Predoctoral Fellowship for McGill: Improving Indoor Arenas for the Equine Industry

Grants and Contracts Details


The equine industry is unique in that humans work in directly with the animals in their facilities for hours each day. Due to this constant exposure, farms need ways to mitigate the environmental concerns that are inherent in animal agriculture structures. Unfortunately, little research has been completed examining equine facilities and, specifically, indoor arenas. Because of this lack of research, there are no scientifically driven resources for owners to use to help build and manage facilities. The proposed project will serve to mitigate environmental concerns identified within indoor arenas and to publish resource guides for members of the equine industry to use to design and build indoor arenas with proper ventilation to minimize environmental issues including dust, moisture, and lack of ventilation. Through the distribution of the materials and the education of members of the horse industry, this project will improve the health of humans and horses which work in indoor arenas. The proposed project is within the focus of agriculture systems and technology in that it addresses “”. Equine facilities are used by the horses for housing and training, but are also heavily used by people ranging from young children to older adults (American Horse Council Foundation, 2018). Due to this, it is critical to provide a healthy environment within both barns and arenas. Equine facilities are large economic investments for the farm owners, with 20% of indoor arenas costing over $500,000 to build (McGill, 2018 unpublished survey). All of these factors coupled together indicates that it is essential for these facilities to be built properly and for longevity. By improving the design and construction of the indoor arenas, a healthier environment within a longer lasting facility would benefit the farm owners, employees, horse enthusiasts, and the horses. The dissemination of the information through the Extension curricula in the state of Kentucky and at national conferences would be valuable to wide variety of individuals within the equine industry. The PD’s curricular activities will be directly focused on construction materials such as concrete, steel, and timber, as well as on the environments within structures through HVAC classes and work. Additionally, a focus on modeling, specifically computational fluid dynamics and wind tunnel modeling with to scale model facilities, will expand on the PD’s ability to write and publish accurate resources and guidelines for the design and construction of these facilities.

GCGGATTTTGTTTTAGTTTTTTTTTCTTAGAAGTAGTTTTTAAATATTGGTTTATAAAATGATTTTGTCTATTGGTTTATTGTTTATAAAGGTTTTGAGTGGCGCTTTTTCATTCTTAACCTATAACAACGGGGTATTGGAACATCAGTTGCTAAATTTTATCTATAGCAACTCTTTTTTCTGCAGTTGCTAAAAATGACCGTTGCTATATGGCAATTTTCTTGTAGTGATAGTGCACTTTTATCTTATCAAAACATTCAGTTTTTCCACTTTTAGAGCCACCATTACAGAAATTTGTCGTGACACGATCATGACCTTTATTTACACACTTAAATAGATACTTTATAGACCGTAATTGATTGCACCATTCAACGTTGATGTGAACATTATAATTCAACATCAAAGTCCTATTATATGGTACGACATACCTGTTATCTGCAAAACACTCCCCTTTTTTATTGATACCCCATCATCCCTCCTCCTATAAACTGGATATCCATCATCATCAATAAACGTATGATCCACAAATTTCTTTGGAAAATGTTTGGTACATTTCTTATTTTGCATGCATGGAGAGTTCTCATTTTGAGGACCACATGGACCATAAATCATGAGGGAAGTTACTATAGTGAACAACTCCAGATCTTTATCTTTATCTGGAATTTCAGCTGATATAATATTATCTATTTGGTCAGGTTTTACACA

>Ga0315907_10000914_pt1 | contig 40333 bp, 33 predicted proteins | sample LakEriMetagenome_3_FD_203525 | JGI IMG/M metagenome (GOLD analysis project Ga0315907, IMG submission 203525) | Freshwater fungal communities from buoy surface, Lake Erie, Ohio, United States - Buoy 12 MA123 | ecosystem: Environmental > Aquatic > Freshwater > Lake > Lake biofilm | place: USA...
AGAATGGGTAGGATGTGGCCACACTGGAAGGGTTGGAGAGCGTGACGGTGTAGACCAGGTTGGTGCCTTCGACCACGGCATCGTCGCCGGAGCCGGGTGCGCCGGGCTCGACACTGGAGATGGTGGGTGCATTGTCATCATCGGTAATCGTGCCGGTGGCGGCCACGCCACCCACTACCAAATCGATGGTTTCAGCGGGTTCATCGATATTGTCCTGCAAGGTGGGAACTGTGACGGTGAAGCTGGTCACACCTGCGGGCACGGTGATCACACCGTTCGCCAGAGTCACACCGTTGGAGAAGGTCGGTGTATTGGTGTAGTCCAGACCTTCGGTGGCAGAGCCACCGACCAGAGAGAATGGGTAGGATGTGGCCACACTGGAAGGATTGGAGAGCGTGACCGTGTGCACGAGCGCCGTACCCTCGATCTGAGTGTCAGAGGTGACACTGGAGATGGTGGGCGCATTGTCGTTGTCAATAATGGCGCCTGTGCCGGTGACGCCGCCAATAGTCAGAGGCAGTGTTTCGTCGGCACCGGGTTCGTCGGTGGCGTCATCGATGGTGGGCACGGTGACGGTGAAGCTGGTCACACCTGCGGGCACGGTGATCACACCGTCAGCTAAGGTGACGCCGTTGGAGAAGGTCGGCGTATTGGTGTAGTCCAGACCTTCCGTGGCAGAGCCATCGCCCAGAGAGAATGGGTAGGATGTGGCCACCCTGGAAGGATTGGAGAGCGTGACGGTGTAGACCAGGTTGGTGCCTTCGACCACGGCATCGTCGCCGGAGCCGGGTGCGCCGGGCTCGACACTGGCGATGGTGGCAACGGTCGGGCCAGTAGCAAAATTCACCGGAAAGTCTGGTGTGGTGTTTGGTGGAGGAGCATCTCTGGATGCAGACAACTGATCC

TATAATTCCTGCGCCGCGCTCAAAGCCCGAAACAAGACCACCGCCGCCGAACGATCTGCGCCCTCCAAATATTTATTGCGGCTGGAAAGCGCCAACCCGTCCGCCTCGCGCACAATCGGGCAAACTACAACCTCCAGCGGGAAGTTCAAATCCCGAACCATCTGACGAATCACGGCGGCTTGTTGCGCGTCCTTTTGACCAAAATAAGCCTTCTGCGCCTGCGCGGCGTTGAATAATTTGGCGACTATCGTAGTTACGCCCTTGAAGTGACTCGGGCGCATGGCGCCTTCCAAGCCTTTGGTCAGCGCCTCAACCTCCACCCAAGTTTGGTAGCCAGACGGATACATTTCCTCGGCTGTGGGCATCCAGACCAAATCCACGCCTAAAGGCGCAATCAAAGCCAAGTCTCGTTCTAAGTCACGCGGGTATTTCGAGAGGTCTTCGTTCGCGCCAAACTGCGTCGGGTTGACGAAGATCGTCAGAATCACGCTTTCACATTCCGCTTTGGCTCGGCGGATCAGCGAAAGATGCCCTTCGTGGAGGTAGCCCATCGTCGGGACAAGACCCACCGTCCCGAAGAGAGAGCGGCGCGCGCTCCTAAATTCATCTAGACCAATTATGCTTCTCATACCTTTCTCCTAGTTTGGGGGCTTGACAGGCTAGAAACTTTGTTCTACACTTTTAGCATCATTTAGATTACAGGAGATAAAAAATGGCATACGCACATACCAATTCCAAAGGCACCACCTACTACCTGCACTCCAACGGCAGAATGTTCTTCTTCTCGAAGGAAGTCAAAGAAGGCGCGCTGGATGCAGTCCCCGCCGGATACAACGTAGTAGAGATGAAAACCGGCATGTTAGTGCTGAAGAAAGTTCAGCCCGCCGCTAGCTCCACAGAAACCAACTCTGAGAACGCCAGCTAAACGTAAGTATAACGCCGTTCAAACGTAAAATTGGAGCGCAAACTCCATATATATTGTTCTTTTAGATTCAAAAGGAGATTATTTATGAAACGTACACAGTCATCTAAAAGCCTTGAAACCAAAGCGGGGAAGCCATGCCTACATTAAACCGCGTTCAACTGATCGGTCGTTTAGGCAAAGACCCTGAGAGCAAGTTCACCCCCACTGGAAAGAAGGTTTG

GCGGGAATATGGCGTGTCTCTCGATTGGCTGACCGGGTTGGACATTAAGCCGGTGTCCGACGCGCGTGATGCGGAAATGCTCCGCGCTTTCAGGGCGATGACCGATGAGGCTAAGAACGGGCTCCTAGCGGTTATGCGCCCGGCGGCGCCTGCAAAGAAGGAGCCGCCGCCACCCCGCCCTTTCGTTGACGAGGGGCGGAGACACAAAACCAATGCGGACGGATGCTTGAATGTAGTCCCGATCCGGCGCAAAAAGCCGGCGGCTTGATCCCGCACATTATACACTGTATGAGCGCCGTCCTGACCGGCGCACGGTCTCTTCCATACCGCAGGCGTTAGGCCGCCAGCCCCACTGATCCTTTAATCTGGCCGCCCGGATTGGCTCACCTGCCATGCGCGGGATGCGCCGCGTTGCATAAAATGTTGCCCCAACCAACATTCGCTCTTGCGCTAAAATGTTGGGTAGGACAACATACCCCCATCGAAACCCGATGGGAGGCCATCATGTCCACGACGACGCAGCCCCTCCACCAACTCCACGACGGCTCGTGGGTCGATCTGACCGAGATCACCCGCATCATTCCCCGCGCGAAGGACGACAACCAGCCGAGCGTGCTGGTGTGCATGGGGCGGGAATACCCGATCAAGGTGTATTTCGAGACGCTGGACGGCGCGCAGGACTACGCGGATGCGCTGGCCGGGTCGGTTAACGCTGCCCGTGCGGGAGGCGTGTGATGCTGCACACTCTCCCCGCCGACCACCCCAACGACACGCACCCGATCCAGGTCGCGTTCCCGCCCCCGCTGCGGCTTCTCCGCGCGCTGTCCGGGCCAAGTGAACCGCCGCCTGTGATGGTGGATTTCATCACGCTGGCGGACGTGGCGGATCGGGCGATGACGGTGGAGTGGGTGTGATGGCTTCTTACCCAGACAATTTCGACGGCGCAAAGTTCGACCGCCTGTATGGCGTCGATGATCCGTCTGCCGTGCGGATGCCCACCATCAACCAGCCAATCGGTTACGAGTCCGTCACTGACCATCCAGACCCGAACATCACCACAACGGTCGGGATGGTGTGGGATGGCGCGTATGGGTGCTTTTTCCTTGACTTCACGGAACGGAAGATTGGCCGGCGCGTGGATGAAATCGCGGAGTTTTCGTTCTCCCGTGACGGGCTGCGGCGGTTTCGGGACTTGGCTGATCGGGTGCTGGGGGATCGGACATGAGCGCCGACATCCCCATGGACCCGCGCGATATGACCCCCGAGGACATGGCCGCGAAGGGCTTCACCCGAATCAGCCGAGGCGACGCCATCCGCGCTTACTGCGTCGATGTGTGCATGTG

Effective start/end date6/15/206/14/23


  • National Institute of Food and Agriculture: $180,000.00


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